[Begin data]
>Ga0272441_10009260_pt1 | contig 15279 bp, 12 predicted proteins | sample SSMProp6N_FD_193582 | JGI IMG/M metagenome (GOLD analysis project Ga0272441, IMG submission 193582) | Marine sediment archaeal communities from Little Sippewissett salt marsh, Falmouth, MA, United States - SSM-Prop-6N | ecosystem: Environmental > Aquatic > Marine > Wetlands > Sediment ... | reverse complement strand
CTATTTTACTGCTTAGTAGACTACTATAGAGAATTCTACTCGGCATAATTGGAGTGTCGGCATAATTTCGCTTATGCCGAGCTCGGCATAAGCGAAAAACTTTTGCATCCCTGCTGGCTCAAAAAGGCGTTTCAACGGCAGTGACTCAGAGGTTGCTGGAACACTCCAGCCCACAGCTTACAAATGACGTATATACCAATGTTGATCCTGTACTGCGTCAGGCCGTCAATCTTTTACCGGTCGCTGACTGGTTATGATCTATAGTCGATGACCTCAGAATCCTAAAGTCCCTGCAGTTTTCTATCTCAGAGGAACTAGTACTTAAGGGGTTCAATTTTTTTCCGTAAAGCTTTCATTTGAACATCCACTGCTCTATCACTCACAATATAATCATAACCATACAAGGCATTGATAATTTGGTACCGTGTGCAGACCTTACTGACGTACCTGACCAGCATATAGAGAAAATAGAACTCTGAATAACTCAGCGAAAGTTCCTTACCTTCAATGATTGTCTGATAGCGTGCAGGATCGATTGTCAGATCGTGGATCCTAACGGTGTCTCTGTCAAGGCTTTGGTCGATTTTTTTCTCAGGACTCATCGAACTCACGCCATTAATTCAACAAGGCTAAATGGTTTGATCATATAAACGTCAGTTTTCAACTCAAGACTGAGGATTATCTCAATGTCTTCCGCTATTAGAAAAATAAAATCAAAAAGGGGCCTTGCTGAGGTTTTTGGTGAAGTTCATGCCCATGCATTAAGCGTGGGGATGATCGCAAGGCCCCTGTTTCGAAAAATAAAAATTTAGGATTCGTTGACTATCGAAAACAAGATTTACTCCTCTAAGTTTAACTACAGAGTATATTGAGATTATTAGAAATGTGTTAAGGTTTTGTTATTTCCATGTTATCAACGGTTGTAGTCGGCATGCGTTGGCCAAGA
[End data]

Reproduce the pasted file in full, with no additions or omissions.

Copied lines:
>Ga0272441_10009260_pt1 | contig 15279 bp, 12 predicted proteins | sample SSMProp6N_FD_193582 | JGI IMG/M metagenome (GOLD analysis project Ga0272441, IMG submission 193582) | Marine sediment archaeal communities from Little Sippewissett salt marsh, Falmouth, MA, United States - SSM-Prop-6N | ecosystem: Environmental > Aquatic > Marine > Wetlands > Sediment ... | reverse complement strand
CTATTTTACTGCTTAGTAGACTACTATAGAGAATTCTACTCGGCATAATTGGAGTGTCGGCATAATTTCGCTTATGCCGAGCTCGGCATAAGCGAAAAACTTTTGCATCCCTGCTGGCTCAAAAAGGCGTTTCAACGGCAGTGACTCAGAGGTTGCTGGAACACTCCAGCCCACAGCTTACAAATGACGTATATACCAATGTTGATCCTGTACTGCGTCAGGCCGTCAATCTTTTACCGGTCGCTGACTGGTTATGATCTATAGTCGATGACCTCAGAATCCTAAAGTCCCTGCAGTTTTCTATCTCAGAGGAACTAGTACTTAAGGGGTTCAATTTTTTTCCGTAAAGCTTTCATTTGAACATCCACTGCTCTATCACTCACAATATAATCATAACCATACAAGGCATTGATAATTTGGTACCGTGTGCAGACCTTACTGACGTACCTGACCAGCATATAGAGAAAATAGAACTCTGAATAACTCAGCGAAAGTTCCTTACCTTCAATGATTGTCTGATAGCGTGCAGGATCGATTGTCAGATCGTGGATCCTAACGGTGTCTCTGTCAAGGCTTTGGTCGATTTTTTTCTCAGGACTCATCGAACTCACGCCATTAATTCAACAAGGCTAAATGGTTTGATCATATAAACGTCAGTTTTCAACTCAAGACTGAGGATTATCTCAATGTCTTCCGCTATTAGAAAAATAAAATCAAAAAGGGGCCTTGCTGAGGTTTTTGGTGAAGTTCATGCCCATGCATTAAGCGTGGGGATGATCGCAAGGCCCCTGTTTCGAAAAATAAAAATTTAGGATTCGTTGACTATCGAAAACAAGATTTACTCCTCTAAGTTTAACTACAGAGTATATTGAGATTATTAGAAATGTGTTAAGGTTTTGTTATTTCCATGTTATCAACGGTTGTAGTCGGCATGCGTTGGCCAAGA